publications

Cut Off II:

the experiences of utility disconnections. Final report

Title:
Cut Off II:
Subtitle:
the experiences of utility disconnections. Final report
Author (corporate):
  • Urbis
Publication date:
15 Jan 2009
Publication type:
Book/Report
Physical description:
56 p.
Imprint:
[Sydney, NSW : Urbis; Sydney, NSW : Public Interest Advocacy Centre]
ISBN/ISSN 1:
9780975793466
Keywords:
consumer protection, energy, utilities, water
Campaign:
Record number:
781
Alternate formats available on request to PIAC - Contact PIAC

Abstract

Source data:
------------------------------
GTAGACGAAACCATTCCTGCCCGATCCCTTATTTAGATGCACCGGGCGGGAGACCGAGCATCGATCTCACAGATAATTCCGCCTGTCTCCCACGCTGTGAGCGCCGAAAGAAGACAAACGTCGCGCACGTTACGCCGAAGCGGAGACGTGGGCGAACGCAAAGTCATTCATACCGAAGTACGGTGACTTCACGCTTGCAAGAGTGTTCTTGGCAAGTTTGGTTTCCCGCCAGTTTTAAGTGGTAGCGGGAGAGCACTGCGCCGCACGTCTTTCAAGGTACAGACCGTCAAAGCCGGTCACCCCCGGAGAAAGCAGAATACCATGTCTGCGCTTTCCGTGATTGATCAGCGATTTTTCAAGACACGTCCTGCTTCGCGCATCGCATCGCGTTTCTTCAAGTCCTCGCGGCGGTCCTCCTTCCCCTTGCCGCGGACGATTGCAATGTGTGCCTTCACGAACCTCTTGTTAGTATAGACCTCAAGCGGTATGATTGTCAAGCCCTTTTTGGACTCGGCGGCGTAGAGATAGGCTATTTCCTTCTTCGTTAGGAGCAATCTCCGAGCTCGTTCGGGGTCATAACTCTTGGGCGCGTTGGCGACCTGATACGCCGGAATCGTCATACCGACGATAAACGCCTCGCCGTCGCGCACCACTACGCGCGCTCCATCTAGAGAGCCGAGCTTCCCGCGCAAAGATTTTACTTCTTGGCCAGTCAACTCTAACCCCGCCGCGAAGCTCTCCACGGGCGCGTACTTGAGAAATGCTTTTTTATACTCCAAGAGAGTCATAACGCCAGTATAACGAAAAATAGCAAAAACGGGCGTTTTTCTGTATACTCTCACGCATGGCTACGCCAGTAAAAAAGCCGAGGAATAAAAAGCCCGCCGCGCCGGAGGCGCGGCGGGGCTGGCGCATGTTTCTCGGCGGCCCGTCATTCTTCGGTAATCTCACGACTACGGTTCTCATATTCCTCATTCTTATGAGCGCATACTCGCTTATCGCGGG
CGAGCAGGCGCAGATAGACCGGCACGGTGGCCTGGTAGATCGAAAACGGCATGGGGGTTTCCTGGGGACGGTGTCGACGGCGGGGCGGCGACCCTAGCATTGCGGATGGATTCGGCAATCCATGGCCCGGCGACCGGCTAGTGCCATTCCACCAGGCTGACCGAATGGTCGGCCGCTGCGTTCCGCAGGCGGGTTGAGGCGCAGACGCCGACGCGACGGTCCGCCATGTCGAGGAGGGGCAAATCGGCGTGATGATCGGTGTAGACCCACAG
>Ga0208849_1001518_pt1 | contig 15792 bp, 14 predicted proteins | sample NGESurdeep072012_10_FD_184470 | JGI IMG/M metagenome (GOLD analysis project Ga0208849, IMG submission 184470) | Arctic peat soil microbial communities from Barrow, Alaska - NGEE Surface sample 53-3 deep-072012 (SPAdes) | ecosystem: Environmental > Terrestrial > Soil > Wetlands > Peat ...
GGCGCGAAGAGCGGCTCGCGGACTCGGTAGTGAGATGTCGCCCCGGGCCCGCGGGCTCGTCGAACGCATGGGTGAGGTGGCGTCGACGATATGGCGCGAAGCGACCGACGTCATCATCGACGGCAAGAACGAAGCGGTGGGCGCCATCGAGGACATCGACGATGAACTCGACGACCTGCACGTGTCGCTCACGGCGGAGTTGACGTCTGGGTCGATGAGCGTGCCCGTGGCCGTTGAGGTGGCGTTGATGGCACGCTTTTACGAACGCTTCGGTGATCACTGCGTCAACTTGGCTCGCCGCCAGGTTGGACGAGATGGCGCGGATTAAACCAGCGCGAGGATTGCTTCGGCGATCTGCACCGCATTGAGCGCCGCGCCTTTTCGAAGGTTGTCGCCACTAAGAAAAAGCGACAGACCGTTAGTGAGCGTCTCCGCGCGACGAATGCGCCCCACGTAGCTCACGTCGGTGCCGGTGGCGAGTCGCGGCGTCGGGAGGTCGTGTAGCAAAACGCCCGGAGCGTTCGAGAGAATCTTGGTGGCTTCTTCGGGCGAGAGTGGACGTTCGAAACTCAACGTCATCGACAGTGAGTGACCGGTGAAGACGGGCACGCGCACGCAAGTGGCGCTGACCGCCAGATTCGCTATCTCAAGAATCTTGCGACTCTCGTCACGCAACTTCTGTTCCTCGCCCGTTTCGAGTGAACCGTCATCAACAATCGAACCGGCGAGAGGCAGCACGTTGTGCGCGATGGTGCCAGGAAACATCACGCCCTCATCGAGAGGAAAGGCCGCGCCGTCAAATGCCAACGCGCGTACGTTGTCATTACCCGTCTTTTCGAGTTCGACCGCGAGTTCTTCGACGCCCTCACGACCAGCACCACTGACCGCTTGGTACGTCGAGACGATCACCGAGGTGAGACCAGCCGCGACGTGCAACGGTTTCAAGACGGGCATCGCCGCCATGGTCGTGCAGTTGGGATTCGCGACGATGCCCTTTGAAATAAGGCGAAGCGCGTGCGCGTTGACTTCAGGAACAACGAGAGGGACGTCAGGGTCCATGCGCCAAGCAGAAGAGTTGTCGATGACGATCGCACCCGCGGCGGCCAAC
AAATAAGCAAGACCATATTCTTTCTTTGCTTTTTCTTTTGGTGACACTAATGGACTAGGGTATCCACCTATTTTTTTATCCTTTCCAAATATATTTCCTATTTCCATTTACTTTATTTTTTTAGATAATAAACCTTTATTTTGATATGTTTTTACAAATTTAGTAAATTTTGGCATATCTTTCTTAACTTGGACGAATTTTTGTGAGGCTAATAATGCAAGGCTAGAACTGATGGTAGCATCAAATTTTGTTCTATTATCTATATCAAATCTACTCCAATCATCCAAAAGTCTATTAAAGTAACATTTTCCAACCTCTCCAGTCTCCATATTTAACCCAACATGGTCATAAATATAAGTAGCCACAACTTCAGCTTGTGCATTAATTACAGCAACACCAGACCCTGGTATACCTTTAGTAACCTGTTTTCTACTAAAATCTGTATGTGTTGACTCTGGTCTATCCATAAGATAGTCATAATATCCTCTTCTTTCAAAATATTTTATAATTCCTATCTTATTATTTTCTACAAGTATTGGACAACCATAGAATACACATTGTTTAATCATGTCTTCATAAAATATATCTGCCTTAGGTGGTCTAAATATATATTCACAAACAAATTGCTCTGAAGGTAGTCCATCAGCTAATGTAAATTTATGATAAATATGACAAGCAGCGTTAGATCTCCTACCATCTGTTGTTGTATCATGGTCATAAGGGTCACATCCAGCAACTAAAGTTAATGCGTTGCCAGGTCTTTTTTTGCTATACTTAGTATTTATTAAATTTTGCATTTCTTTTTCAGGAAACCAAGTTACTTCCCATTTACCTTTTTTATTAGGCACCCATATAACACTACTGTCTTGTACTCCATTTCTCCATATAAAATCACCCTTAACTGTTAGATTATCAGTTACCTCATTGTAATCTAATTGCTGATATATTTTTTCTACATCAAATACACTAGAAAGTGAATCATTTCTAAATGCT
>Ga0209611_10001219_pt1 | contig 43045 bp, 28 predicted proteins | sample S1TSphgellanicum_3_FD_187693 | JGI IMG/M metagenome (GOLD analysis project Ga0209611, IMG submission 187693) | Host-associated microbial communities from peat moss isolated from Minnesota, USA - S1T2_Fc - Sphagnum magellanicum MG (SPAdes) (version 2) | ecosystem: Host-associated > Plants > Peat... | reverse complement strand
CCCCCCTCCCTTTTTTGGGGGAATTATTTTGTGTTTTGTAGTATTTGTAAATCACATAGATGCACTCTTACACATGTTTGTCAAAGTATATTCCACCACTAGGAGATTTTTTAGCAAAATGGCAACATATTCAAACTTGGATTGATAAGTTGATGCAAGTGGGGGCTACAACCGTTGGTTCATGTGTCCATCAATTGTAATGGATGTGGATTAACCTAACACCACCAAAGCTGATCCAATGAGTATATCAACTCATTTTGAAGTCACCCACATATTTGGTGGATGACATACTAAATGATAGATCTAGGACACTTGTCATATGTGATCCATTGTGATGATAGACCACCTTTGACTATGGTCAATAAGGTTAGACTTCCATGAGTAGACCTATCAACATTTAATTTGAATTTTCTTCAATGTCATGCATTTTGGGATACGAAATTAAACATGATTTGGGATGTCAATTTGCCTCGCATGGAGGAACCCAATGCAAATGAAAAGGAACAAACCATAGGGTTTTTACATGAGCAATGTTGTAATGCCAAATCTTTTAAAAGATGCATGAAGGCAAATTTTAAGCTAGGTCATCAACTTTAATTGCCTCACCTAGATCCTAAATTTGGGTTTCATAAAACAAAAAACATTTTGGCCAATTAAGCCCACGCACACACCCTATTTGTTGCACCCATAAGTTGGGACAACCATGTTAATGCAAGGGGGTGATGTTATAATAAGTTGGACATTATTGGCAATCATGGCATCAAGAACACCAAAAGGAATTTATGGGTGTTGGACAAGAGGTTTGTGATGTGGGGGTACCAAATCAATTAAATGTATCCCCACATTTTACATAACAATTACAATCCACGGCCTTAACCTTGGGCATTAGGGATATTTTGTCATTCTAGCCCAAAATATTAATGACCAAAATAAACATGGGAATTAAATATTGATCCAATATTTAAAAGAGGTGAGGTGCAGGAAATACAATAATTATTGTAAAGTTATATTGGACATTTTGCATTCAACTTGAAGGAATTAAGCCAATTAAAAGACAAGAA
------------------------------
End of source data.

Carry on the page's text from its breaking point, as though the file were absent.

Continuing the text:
This is the final report for the project Cut Off II: The Experience of Utility Disconnections, prepared for the Energy and Water Consumers’ Advocacy Program. This project is a repeat of an earlier project carried out for EWCAP in 2004. The objectives of the research are to contribute to the evidence base in relation to consumers who are disconnected from utilities, the impact of these disconnections and the sources of assistance most effective in supporting reconnection. The earlier 2004 research project made a number of significant findings in relation to the experience of disconnection, which for some people results in major psychological and physical impacts. This report compares the 2004 results with the current data, noting any significant shifts in responses. It also builds on the earlier research by incorporating an increased focus on the process immediately prior to disconnection with a view to improving customer assistance policies to prevent disconnections. The research suggests that a greater proportion of the ‘working poor’ are being disconnected in NSW. These people typically have less awareness of services that may support them to get reconnected and are not necessarily eligible for the types of support available. Although the proportion of employed respondents has increased, there remains a very large proportion of respondents who report a number of characteristics often correlating with socio-economic disadvantage. Many of these people are sole parents receiving Centrelink benefits who are struggling to find money for household bills. The level of contact between retailers and consumers before disconnection in some cases is low, which is not consistent with recent legislative changes to improve customer assistance before disconnection. Similarly, the high proportion of people reporting that they cannot afford the payment plans offered to them suggests a greater need to improve the processes that take place before disconnection.